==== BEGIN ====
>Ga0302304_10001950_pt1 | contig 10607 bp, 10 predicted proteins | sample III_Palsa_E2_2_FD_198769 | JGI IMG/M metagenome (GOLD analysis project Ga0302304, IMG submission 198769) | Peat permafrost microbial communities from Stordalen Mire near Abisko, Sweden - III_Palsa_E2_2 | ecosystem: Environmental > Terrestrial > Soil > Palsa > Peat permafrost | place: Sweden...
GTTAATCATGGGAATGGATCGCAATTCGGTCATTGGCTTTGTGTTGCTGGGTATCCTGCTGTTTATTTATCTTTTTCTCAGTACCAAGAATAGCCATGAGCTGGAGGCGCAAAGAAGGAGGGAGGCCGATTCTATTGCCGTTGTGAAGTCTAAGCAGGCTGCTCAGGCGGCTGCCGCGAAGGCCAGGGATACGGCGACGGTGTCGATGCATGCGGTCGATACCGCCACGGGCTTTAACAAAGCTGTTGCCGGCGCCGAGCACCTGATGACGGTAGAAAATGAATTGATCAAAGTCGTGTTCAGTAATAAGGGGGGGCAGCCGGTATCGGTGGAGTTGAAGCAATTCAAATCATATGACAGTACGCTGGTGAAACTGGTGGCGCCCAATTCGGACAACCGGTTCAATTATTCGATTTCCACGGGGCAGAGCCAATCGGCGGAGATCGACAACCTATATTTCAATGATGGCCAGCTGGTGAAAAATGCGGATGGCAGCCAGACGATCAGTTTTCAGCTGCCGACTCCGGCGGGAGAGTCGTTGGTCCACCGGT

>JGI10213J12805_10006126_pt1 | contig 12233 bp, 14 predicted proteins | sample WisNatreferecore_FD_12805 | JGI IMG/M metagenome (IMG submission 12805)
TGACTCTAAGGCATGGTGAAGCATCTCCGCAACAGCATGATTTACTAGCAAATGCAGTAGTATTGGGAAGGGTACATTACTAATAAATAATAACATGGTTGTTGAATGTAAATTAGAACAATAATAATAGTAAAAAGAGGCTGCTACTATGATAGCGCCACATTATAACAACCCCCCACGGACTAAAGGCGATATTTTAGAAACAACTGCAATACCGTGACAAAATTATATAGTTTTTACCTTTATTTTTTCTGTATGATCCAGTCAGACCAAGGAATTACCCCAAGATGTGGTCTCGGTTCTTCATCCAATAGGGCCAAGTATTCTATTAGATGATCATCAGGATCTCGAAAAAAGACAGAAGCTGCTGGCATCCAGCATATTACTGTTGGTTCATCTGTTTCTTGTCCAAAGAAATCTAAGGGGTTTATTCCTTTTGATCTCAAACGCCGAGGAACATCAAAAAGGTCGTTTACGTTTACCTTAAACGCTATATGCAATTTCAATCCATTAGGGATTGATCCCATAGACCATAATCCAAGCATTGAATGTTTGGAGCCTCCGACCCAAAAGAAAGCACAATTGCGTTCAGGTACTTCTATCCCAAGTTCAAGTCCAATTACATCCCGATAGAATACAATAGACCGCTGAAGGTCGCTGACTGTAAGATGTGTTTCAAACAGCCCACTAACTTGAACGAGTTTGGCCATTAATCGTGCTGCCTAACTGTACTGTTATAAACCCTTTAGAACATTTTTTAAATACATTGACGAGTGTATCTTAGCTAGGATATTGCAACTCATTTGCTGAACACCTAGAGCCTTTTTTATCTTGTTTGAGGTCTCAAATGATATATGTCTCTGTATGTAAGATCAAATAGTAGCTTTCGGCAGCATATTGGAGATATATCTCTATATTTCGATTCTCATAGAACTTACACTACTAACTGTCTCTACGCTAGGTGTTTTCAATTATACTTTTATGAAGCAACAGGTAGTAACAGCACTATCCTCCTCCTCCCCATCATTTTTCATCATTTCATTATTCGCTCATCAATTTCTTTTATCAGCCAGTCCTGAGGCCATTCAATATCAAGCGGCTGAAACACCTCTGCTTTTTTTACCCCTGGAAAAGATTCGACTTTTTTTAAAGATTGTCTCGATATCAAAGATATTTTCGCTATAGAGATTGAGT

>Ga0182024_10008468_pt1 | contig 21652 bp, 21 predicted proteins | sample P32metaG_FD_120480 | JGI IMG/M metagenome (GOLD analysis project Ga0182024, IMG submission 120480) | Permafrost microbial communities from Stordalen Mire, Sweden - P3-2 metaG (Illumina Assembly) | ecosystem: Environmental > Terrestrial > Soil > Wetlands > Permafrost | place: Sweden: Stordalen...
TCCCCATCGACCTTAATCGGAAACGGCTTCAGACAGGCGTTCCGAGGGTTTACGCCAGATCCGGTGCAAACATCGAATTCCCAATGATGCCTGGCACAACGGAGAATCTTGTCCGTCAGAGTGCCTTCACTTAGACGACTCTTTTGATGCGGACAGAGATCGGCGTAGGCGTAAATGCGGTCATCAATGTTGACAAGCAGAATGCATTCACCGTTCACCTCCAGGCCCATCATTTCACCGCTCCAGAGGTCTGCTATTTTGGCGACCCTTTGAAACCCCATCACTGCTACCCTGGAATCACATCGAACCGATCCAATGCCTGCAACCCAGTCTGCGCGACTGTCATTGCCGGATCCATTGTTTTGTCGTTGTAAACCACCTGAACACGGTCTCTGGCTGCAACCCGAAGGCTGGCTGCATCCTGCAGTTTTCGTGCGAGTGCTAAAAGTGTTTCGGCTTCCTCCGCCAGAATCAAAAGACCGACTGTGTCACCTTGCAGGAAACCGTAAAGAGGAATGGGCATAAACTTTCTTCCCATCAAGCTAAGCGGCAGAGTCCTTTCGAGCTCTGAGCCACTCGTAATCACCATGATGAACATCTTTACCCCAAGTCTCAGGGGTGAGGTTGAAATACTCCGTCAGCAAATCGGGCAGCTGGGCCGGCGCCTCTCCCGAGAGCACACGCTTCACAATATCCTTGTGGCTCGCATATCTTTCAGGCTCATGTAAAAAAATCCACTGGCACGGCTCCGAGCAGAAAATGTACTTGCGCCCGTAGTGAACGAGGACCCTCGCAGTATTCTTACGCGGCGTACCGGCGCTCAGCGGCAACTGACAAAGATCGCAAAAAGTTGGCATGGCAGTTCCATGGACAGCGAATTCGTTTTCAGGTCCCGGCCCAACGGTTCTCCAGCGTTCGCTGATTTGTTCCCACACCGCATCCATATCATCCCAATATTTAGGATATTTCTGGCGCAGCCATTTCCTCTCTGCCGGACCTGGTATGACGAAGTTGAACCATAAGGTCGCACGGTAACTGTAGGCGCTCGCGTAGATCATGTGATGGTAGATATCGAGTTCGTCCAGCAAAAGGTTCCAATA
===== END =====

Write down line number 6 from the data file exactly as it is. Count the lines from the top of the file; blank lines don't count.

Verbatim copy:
TCCCCATCGACCTTAATCGGAAACGGCTTCAGACAGGCGTTCCGAGGGTTTACGCCAGATCCGGTGCAAACATCGAATTCCCAATGATGCCTGGCACAACGGAGAATCTTGTCCGTCAGAGTGCCTTCACTTAGACGACTCTTTTGATGCGGACAGAGATCGGCGTAGGCGTAAATGCGGTCATCAATGTTGACAAGCAGAATGCATTCACCGTTCACCTCCAGGCCCATCATTTCACCGCTCCAGAGGTCTGCTATTTTGGCGACCCTTTGAAACCCCATCACTGCTACCCTGGAATCACATCGAACCGATCCAATGCCTGCAACCCAGTCTGCGCGACTGTCATTGCCGGATCCATTGTTTTGTCGTTGTAAACCACCTGAACACGGTCTCTGGCTGCAACCCGAAGGCTGGCTGCATCCTGCAGTTTTCGTGCGAGTGCTAAAAGTGTTTCGGCTTCCTCCGCCAGAATCAAAAGACCGACTGTGTCACCTTGCAGGAAACCGTAAAGAGGAATGGGCATAAACTTTCTTCCCATCAAGCTAAGCGGCAGAGTCCTTTCGAGCTCTGAGCCACTCGTAATCACCATGATGAACATCTTTACCCCAAGTCTCAGGGGTGAGGTTGAAATACTCCGTCAGCAAATCGGGCAGCTGGGCCGGCGCCTCTCCCGAGAGCACACGCTTCACAATATCCTTGTGGCTCGCATATCTTTCAGGCTCATGTAAAAAAATCCACTGGCACGGCTCCGAGCAGAAAATGTACTTGCGCCCGTAGTGAACGAGGACCCTCGCAGTATTCTTACGCGGCGTACCGGCGCTCAGCGGCAACTGACAAAGATCGCAAAAAGTTGGCATGGCAGTTCCATGGACAGCGAATTCGTTTTCAGGTCCCGGCCCAACGGTTCTCCAGCGTTCGCTGATTTGTTCCCACACCGCATCCATATCATCCCAATATTTAGGATATTTCTGGCGCAGCCATTTCCTCTCTGCCGGACCTGGTATGACGAAGTTGAACCATAAGGTCGCACGGTAACTGTAGGCGCTCGCGTAGATCATGTGATGGTAGATATCGAGTTCGTCCAGCAAAAGGTTCCAATA